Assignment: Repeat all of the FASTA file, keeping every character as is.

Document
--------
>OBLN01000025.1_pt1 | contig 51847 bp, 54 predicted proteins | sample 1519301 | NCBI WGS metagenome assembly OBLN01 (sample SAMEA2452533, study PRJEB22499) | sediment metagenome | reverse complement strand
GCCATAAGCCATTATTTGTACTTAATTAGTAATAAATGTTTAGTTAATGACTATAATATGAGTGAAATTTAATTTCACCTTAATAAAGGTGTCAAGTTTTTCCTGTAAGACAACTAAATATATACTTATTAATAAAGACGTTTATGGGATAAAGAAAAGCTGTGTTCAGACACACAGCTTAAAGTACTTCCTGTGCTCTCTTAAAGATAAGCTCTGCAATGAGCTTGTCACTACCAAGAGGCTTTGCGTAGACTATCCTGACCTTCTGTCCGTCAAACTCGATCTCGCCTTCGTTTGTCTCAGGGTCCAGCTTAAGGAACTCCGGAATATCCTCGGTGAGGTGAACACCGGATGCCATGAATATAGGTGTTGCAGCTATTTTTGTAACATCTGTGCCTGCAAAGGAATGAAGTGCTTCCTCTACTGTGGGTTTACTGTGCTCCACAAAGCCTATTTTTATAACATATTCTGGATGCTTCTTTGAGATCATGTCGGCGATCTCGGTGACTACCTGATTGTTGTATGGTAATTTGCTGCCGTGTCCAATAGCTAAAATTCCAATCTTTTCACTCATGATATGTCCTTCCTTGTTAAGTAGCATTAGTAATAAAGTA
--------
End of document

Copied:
>OBLN01000025.1_pt1 | contig 51847 bp, 54 predicted proteins | sample 1519301 | NCBI WGS metagenome assembly OBLN01 (sample SAMEA2452533, study PRJEB22499) | sediment metagenome | reverse complement strand
GCCATAAGCCATTATTTGTACTTAATTAGTAATAAATGTTTAGTTAATGACTATAATATGAGTGAAATTTAATTTCACCTTAATAAAGGTGTCAAGTTTTTCCTGTAAGACAACTAAATATATACTTATTAATAAAGACGTTTATGGGATAAAGAAAAGCTGTGTTCAGACACACAGCTTAAAGTACTTCCTGTGCTCTCTTAAAGATAAGCTCTGCAATGAGCTTGTCACTACCAAGAGGCTTTGCGTAGACTATCCTGACCTTCTGTCCGTCAAACTCGATCTCGCCTTCGTTTGTCTCAGGGTCCAGCTTAAGGAACTCCGGAATATCCTCGGTGAGGTGAACACCGGATGCCATGAATATAGGTGTTGCAGCTATTTTTGTAACATCTGTGCCTGCAAAGGAATGAAGTGCTTCCTCTACTGTGGGTTTACTGTGCTCCACAAAGCCTATTTTTATAACATATTCTGGATGCTTCTTTGAGATCATGTCGGCGATCTCGGTGACTACCTGATTGTTGTATGGTAATTTGCTGCCGTGTCCAATAGCTAAAATTCCAATCTTTTCACTCATGATATGTCCTTCCTTGTTAAGTAGCATTAGTAATAAAGTA